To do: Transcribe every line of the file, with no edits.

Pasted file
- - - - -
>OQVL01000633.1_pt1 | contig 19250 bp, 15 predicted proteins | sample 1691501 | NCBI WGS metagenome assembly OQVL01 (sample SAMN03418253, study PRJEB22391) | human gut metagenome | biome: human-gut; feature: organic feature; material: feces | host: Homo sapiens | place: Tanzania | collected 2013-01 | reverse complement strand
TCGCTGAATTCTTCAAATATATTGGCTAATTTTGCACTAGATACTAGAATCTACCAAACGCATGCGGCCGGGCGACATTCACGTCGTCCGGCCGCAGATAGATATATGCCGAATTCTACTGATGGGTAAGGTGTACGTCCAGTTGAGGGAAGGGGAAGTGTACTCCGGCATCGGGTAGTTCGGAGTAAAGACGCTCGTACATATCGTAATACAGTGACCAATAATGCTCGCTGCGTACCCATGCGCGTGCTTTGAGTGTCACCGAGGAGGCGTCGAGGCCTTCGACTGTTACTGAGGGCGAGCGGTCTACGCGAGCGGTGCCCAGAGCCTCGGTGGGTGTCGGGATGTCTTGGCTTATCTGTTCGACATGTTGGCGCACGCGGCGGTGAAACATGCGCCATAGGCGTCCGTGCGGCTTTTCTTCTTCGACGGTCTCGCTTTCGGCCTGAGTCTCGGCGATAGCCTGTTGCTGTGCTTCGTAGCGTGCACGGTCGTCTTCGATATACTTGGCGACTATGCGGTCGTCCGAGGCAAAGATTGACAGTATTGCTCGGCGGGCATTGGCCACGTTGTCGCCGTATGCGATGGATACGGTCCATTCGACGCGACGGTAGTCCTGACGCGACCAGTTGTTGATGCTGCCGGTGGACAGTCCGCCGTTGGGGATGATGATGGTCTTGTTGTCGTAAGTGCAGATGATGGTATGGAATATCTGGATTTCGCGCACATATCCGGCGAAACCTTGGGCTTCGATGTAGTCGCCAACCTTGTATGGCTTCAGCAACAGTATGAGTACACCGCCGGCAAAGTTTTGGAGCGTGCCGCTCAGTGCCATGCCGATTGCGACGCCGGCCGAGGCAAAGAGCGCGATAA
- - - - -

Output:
>OQVL01000633.1_pt1 | contig 19250 bp, 15 predicted proteins | sample 1691501 | NCBI WGS metagenome assembly OQVL01 (sample SAMN03418253, study PRJEB22391) | human gut metagenome | biome: human-gut; feature: organic feature; material: feces | host: Homo sapiens | place: Tanzania | collected 2013-01 | reverse complement strand
TCGCTGAATTCTTCAAATATATTGGCTAATTTTGCACTAGATACTAGAATCTACCAAACGCATGCGGCCGGGCGACATTCACGTCGTCCGGCCGCAGATAGATATATGCCGAATTCTACTGATGGGTAAGGTGTACGTCCAGTTGAGGGAAGGGGAAGTGTACTCCGGCATCGGGTAGTTCGGAGTAAAGACGCTCGTACATATCGTAATACAGTGACCAATAATGCTCGCTGCGTACCCATGCGCGTGCTTTGAGTGTCACCGAGGAGGCGTCGAGGCCTTCGACTGTTACTGAGGGCGAGCGGTCTACGCGAGCGGTGCCCAGAGCCTCGGTGGGTGTCGGGATGTCTTGGCTTATCTGTTCGACATGTTGGCGCACGCGGCGGTGAAACATGCGCCATAGGCGTCCGTGCGGCTTTTCTTCTTCGACGGTCTCGCTTTCGGCCTGAGTCTCGGCGATAGCCTGTTGCTGTGCTTCGTAGCGTGCACGGTCGTCTTCGATATACTTGGCGACTATGCGGTCGTCCGAGGCAAAGATTGACAGTATTGCTCGGCGGGCATTGGCCACGTTGTCGCCGTATGCGATGGATACGGTCCATTCGACGCGACGGTAGTCCTGACGCGACCAGTTGTTGATGCTGCCGGTGGACAGTCCGCCGTTGGGGATGATGATGGTCTTGTTGTCGTAAGTGCAGATGATGGTATGGAATATCTGGATTTCGCGCACATATCCGGCGAAACCTTGGGCTTCGATGTAGTCGCCAACCTTGTATGGCTTCAGCAACAGTATGAGTACACCGCCGGCAAAGTTTTGGAGCGTGCCGCTCAGTGCCATGCCGATTGCGACGCCGGCCGAGGCAAAGAGCGCGATAA